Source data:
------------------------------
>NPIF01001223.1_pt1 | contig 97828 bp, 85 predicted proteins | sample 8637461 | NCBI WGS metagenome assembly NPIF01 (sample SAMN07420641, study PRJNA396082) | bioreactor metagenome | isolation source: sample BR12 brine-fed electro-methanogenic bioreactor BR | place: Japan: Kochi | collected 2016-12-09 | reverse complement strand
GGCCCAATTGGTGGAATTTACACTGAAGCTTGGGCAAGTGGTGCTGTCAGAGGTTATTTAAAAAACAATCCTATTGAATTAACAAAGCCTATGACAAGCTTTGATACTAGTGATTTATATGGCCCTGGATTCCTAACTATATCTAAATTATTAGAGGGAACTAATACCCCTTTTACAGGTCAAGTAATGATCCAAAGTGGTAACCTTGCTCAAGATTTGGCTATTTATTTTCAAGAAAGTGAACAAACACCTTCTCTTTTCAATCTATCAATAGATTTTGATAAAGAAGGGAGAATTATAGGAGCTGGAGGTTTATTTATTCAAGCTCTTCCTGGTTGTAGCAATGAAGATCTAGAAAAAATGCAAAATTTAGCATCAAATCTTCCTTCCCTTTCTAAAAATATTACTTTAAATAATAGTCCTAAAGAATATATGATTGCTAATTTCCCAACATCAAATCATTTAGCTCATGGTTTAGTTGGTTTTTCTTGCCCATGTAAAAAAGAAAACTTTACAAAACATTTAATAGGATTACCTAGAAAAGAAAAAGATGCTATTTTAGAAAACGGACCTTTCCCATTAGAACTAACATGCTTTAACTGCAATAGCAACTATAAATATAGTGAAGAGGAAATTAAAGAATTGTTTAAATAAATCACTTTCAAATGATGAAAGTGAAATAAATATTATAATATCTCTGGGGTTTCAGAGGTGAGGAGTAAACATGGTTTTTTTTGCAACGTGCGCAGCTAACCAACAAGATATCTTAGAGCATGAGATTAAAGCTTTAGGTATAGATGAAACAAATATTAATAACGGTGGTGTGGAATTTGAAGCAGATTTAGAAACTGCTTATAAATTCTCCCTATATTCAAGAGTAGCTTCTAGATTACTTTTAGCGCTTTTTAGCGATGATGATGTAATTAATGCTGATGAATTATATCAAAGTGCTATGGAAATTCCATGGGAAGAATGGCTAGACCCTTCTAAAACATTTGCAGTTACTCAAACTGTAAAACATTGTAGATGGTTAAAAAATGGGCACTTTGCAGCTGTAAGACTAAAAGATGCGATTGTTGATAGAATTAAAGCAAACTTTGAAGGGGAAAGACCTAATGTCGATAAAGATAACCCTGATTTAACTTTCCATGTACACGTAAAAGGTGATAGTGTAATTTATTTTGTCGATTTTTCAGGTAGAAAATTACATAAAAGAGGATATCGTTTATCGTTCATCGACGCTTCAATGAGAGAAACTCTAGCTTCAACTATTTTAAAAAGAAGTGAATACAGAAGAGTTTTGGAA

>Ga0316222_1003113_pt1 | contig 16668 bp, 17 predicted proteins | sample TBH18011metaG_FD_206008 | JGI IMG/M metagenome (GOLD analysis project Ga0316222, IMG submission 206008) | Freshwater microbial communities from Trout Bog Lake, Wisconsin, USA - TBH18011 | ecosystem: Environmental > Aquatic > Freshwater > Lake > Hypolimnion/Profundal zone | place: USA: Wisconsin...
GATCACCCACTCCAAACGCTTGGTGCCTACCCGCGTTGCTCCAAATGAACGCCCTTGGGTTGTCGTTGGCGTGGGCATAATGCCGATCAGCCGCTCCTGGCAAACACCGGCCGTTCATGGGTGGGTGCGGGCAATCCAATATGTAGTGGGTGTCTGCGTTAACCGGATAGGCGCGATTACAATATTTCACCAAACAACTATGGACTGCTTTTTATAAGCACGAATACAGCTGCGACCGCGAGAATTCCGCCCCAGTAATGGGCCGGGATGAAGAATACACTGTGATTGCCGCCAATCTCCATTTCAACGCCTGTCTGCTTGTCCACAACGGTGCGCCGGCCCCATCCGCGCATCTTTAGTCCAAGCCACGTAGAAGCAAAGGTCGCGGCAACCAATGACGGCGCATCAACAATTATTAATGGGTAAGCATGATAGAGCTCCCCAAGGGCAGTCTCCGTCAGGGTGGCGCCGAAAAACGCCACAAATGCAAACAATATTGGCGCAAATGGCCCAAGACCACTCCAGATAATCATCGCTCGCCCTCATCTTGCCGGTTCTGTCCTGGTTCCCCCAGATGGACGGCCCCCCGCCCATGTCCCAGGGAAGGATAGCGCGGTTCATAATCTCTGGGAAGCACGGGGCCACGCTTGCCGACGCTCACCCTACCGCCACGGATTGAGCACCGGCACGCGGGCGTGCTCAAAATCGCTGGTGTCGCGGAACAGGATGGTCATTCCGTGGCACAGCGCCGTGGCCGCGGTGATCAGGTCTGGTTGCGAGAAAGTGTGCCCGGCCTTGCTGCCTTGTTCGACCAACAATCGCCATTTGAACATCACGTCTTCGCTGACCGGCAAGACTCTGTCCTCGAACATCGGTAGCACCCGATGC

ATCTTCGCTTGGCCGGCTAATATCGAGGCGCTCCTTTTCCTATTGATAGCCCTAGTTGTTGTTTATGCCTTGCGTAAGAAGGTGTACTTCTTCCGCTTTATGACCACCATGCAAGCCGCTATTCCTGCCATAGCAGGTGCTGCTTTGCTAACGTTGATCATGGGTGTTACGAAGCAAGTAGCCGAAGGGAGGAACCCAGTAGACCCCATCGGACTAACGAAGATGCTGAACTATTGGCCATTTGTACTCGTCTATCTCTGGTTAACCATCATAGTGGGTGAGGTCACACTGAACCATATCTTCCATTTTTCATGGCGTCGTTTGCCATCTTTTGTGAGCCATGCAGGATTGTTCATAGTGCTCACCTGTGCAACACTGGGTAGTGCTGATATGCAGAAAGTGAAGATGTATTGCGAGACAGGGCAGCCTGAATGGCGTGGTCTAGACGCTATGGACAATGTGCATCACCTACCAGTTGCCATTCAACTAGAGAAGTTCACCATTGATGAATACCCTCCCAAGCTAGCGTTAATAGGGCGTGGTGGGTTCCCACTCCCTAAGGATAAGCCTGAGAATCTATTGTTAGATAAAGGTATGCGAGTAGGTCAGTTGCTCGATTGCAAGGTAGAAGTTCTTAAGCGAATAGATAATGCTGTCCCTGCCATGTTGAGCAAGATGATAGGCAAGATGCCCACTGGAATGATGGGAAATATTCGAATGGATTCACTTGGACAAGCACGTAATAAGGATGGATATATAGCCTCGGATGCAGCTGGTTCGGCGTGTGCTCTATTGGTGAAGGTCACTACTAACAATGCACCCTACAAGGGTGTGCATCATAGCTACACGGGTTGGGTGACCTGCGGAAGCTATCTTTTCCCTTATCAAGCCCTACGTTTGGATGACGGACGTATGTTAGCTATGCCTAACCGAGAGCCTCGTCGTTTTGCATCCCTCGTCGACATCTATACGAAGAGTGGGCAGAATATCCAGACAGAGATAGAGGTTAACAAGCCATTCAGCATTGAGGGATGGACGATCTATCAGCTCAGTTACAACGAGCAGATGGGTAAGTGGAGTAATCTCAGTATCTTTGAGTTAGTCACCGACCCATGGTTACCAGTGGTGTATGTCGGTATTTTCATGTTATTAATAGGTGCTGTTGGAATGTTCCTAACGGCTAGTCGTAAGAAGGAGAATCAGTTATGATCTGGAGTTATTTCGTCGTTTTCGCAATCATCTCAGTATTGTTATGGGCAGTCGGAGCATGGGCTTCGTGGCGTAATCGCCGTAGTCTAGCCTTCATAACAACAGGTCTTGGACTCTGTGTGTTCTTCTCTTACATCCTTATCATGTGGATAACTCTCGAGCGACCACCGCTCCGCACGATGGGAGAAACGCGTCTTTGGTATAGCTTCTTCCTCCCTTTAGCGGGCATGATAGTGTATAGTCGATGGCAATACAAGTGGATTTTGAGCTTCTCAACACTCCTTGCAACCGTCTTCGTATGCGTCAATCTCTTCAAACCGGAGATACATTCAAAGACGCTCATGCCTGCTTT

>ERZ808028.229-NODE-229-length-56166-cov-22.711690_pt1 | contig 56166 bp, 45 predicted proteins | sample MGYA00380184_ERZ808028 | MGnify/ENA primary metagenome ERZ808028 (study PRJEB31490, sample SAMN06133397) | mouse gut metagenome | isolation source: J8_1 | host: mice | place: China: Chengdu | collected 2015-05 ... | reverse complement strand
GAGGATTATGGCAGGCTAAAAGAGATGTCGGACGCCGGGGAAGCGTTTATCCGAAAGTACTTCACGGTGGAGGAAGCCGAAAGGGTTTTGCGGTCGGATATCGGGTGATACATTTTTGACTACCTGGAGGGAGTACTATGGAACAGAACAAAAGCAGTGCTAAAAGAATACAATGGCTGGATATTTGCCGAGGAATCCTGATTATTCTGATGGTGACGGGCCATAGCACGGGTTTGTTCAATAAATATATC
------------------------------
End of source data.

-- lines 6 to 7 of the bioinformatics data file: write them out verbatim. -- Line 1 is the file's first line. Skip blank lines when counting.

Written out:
>ERZ808028.229-NODE-229-length-56166-cov-22.711690_pt1 | contig 56166 bp, 45 predicted proteins | sample MGYA00380184_ERZ808028 | MGnify/ENA primary metagenome ERZ808028 (study PRJEB31490, sample SAMN06133397) | mouse gut metagenome | isolation source: J8_1 | host: mice | place: China: Chengdu | collected 2015-05 ... | reverse complement strand
GAGGATTATGGCAGGCTAAAAGAGATGTCGGACGCCGGGGAAGCGTTTATCCGAAAGTACTTCACGGTGGAGGAAGCCGAAAGGGTTTTGCGGTCGGATATCGGGTGATACATTTTTGACTACCTGGAGGGAGTACTATGGAACAGAACAAAAGCAGTGCTAAAAGAATACAATGGCTGGATATTTGCCGAGGAATCCTGATTATTCTGATGGTGACGGGCCATAGCACGGGTTTGTTCAATAAATATATC